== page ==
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2008 Sosman Lecture: Interfacial Kinetic Engineering: How Far Have We Come Since Kingery’s Inaugural Sosman Address? – Martin P. Harmer

Published on March 14th, 2009 | By: pwray@ceramics.org

The manipulation of the rate of atomic transport along and across interfaces (most notably grain boundaries) remains a central theme in the control of the microstructure and properties of inorganic materials. This is described as the field of interfacial kinetic engineering of materials. In his opening Sosman Memorial lecture in 1973, David Kingery proposed a set of plausible concepts which he considered to be necessary and sufficient for the interpretation of ceramic grain-boundary phenomena, which provided an early foundation for conducting interfacial kinetic engineering. This 2008 Sosman Memorial lecture will attempt to provide both a retrospective assessment and a prospective viewpoint of this persistently challenging field of study.

 

A noteworthy new concept that has emerged is that of grain boundary complexions, which is considered to have important implications to the field of kinetic engineering in a wide variety of both ceramic and metal systems.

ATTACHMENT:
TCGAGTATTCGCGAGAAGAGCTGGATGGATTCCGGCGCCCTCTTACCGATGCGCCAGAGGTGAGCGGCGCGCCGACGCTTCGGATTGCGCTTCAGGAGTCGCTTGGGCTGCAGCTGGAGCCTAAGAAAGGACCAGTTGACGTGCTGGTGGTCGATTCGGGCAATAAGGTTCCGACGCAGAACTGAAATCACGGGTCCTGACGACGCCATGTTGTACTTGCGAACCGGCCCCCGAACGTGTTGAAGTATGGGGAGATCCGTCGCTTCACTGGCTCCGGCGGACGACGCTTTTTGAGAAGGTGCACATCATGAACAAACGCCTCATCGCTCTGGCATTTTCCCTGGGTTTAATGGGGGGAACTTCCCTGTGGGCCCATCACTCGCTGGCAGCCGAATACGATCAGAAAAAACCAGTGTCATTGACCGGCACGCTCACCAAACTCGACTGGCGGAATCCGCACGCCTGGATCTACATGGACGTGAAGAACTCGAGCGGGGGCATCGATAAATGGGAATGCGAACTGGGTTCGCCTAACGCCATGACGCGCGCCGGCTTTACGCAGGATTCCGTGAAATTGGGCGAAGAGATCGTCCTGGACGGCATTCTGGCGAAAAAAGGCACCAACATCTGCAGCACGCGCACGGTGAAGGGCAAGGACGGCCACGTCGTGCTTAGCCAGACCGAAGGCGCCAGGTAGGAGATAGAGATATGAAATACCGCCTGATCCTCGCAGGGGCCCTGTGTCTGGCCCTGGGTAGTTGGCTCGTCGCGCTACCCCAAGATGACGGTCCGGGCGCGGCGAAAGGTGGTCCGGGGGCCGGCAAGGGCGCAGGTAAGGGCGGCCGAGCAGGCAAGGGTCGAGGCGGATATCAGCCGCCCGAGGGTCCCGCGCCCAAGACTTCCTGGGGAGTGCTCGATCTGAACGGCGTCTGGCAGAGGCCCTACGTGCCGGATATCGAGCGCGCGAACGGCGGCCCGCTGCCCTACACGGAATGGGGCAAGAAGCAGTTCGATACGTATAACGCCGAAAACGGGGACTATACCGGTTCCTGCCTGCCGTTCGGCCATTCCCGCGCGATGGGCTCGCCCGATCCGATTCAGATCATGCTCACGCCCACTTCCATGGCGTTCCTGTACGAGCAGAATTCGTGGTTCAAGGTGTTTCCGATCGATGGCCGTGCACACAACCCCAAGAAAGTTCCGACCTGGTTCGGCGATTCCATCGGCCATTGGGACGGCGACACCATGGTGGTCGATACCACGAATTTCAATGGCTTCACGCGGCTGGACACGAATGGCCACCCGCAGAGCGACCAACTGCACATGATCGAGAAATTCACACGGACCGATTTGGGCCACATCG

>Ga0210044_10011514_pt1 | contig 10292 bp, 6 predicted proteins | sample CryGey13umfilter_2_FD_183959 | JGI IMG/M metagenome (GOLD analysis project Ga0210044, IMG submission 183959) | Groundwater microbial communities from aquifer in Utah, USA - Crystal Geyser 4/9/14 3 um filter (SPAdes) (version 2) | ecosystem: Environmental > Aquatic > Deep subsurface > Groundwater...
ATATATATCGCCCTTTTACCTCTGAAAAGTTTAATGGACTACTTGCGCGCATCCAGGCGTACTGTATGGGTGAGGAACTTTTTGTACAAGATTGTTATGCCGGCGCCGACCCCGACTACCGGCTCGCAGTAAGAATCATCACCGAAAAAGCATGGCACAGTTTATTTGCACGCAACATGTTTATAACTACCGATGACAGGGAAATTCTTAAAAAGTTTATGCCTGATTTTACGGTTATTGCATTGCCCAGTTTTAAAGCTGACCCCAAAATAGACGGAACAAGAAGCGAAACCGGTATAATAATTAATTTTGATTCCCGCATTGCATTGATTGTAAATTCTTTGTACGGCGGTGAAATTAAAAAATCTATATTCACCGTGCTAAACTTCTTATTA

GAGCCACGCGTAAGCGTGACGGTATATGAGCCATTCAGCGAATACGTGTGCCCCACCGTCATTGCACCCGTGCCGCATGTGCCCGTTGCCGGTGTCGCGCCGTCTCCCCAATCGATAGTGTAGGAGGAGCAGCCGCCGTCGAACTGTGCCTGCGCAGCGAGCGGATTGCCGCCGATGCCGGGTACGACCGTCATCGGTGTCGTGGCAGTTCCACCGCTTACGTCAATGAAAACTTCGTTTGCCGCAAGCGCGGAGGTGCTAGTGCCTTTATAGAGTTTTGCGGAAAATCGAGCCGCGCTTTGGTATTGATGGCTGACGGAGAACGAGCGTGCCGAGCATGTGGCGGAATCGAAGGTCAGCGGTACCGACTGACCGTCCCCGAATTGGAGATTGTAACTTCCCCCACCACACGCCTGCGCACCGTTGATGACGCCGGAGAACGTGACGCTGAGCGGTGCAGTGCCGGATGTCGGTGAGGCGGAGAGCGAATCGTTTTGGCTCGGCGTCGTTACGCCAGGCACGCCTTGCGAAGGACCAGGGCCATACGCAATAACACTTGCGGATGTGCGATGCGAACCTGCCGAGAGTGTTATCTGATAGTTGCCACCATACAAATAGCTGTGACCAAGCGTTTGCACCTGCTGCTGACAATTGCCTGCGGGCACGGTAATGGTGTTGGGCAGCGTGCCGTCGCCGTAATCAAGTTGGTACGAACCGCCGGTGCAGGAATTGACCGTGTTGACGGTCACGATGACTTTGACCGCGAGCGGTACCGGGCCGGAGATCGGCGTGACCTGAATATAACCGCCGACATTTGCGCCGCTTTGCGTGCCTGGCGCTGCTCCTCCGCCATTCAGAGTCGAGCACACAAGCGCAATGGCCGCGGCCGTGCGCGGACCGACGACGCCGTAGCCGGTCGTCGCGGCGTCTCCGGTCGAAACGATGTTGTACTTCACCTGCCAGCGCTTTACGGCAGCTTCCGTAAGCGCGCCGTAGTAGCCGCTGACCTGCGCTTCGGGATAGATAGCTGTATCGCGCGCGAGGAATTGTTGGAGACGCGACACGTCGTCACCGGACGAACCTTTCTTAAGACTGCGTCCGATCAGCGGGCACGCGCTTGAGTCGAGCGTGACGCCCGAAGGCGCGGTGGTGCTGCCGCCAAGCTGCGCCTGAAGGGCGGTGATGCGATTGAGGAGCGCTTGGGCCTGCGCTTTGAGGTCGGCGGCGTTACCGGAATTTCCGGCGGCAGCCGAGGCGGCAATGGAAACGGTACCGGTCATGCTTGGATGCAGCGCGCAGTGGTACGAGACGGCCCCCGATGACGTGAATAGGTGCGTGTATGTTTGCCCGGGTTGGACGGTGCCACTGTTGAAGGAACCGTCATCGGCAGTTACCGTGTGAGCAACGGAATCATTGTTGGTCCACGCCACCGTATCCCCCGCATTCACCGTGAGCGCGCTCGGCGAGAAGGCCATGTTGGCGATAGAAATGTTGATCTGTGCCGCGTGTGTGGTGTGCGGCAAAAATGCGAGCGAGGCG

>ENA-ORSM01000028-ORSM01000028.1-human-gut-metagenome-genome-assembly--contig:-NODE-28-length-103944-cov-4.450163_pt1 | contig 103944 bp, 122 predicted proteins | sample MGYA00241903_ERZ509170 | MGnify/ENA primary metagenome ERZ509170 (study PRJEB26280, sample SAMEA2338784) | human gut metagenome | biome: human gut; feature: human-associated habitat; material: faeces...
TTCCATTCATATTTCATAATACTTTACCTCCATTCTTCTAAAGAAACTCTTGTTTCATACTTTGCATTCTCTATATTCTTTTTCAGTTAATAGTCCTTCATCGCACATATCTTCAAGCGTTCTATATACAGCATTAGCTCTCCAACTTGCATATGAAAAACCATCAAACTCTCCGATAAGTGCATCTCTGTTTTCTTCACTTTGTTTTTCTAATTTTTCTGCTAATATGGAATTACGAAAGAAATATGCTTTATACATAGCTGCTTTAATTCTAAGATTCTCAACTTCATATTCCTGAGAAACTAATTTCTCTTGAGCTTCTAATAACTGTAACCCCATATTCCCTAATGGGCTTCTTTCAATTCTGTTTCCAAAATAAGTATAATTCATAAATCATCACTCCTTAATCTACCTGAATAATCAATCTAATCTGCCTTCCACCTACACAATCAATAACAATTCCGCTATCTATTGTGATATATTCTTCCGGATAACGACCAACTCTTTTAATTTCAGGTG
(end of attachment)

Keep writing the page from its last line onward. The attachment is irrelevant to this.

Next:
(Martin P. Harmer is the Alcoa Professor of materials science and
engineering and the director of the Center for Advanced Materials and
Nanotechnology at Lehigh University, Bethlehem, Pa. Harmer received a
B.S. (1976), Ph.D. (1980) and D.Sc. (1995) in ceramics from the
University of Leeds in England. His thesis advisor was professor Sir
Richard Brook. He spent a year (1978) at the University of
California-Berkeley learning electron microscopy under professor Gareth
Thomas. He joined the Lehigh faculty as an assistant professor (1980).
His research has focused on the control of interfacial transport
processes and microstructure in structural and electronic ceramics. He
has published approximately 250 technical papers, many of which have
appeared in the Journal of the American Ceramic Society.)

 


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